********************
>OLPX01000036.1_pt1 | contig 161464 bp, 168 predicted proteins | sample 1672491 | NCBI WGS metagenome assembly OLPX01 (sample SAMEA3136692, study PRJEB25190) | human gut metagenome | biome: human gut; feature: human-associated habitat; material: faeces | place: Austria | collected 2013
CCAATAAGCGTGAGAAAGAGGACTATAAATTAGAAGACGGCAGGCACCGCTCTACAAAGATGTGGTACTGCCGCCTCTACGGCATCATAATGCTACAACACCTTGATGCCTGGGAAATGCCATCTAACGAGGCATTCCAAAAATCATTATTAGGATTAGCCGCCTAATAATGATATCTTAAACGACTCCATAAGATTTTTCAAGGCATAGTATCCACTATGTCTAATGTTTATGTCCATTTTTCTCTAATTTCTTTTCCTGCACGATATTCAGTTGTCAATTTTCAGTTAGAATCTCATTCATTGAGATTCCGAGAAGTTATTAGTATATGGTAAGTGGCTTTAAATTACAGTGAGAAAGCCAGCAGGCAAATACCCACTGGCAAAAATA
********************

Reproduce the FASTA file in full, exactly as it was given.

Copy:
>OLPX01000036.1_pt1 | contig 161464 bp, 168 predicted proteins | sample 1672491 | NCBI WGS metagenome assembly OLPX01 (sample SAMEA3136692, study PRJEB25190) | human gut metagenome | biome: human gut; feature: human-associated habitat; material: faeces | place: Austria | collected 2013
CCAATAAGCGTGAGAAAGAGGACTATAAATTAGAAGACGGCAGGCACCGCTCTACAAAGATGTGGTACTGCCGCCTCTACGGCATCATAATGCTACAACACCTTGATGCCTGGGAAATGCCATCTAACGAGGCATTCCAAAAATCATTATTAGGATTAGCCGCCTAATAATGATATCTTAAACGACTCCATAAGATTTTTCAAGGCATAGTATCCACTATGTCTAATGTTTATGTCCATTTTTCTCTAATTTCTTTTCCTGCACGATATTCAGTTGTCAATTTTCAGTTAGAATCTCATTCATTGAGATTCCGAGAAGTTATTAGTATATGGTAAGTGGCTTTAAATTACAGTGAGAAAGCCAGCAGGCAAATACCCACTGGCAAAAATA